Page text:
Tuesday, February 12, 2013

THE BULLY PULPIT

Just because it's sometimes called a bully pulpit, I get the feeling that some pastors consider themselves entitled to indulge in bullying behavior. Especially when they've cultivated and nurtured and developed, over the years, a culture of fear of their bad temper from those around them.

I've been through this more than once in more than one church and religious organization. You'd think that would qualify me to see it coming. But I retain a sadly immature naiveté about such things in the silly hope that maybe this time will be different. This is also a classical reaction of an abuse victim, I know. I've read all the books and had the therapy. But then, this makes sense, considering my personal history of various types of abuse. I don't know why I should expect to be attracted to a healthy community of worship, and not of the pastor, if indeed there is such a thing.

Every experience I've had allows me to create a cobbled together version of this type of pastor/leader. He can also be a She.

He is always right about everything. When he does admit a mistake, it's usually because he was given wrong information/partial information/was having a bad day which everyone is entitled to.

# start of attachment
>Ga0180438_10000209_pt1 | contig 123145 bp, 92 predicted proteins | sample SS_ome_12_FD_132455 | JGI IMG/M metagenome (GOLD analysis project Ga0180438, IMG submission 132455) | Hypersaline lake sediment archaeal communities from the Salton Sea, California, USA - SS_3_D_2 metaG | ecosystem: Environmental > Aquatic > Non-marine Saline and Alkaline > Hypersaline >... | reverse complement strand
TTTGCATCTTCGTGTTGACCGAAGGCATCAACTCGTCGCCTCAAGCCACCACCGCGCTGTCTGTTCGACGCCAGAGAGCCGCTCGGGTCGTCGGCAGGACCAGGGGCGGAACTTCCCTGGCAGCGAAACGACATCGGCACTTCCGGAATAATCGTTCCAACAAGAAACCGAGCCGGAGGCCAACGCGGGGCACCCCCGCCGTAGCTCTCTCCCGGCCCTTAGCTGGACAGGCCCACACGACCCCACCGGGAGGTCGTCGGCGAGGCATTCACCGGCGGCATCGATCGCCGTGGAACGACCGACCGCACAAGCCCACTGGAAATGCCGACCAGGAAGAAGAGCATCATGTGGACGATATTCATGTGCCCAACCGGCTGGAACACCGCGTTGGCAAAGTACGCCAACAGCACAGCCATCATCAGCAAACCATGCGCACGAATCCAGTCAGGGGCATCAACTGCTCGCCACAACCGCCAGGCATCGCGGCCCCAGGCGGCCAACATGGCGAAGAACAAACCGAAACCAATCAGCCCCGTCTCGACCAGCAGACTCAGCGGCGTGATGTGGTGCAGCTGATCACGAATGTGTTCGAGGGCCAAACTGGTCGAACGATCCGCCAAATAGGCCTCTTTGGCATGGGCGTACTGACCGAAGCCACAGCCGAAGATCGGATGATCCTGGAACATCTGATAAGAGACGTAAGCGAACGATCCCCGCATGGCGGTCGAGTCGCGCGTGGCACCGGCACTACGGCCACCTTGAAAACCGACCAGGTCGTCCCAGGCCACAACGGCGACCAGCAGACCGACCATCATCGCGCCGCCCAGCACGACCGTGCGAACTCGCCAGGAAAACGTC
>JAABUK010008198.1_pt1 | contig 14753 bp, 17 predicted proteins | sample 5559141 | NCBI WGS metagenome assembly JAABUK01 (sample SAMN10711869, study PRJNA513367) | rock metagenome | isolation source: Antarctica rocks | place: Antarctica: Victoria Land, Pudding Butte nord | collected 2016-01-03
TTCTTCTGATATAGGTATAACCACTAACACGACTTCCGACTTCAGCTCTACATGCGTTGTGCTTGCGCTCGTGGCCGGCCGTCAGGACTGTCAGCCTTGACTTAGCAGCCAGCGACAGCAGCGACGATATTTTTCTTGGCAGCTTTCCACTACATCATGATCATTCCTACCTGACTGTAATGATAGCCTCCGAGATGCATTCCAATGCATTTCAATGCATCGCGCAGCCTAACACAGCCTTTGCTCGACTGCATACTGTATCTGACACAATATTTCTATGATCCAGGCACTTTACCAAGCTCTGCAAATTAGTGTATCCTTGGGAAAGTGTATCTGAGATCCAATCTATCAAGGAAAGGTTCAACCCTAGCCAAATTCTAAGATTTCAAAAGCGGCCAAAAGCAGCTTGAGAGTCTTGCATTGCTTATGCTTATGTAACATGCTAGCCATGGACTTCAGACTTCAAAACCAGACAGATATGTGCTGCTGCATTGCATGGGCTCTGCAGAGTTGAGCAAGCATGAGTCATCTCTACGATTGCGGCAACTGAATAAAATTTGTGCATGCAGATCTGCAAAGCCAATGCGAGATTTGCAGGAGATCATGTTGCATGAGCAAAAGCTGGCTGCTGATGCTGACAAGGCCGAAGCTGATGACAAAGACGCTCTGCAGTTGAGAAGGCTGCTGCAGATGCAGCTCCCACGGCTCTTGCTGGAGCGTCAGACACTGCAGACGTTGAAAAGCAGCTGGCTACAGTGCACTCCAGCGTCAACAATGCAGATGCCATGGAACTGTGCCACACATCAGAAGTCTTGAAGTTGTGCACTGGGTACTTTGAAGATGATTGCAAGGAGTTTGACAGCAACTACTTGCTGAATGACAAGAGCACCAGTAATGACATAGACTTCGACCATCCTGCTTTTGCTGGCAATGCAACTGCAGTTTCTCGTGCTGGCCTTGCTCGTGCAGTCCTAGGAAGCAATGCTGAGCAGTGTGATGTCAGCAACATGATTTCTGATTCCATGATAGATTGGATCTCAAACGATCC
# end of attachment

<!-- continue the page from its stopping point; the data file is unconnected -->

Speaking of entitled, this is key. He is entitled to take liberties/jump to conclusions with partial information/make unilateral decisions without going through proper channels because he was "led by spirit." This includes circumventing the board, hiring and firing at will, especially if any of them become a perceived threat to him and his status. This is clinically called "user mentality."

He will triangulate relationships between members to create alliances against others. In this process, he will speak ill of anyone, including members of the congregation, when threatened by real or perceived criticism from the other so-called group or persons.  This process can also include shunting perceived enemies to the side, marginalizing them as people and currying the same response from others. This is presented as "tough love" for the flock.

He will take credit for, or assign credit to a "favorite" for anything positive, whether actually incurred or not, and find scapegoats for any so-called failures. He will never take responsibility for any mishap, misdeed or mistake. He will marginalize any other pastors employed by the church by omitting announcements regarding their illnesses or good news in the service.

He will leave a meeting or gathering angry, with no thought to any consequences of deliberately dividing the congregation or ruling body.

He will overtly flirt and use inappropriate language or touch when he is attracted to someone, in both public and private circumstances.

He will bestow special favor on one or only certain members or employees, holding them above everyone else in such a way as to denigrate the whole, rather than celebrate an actual contribution. This favor will also include work or effort done by others and not the person being favored.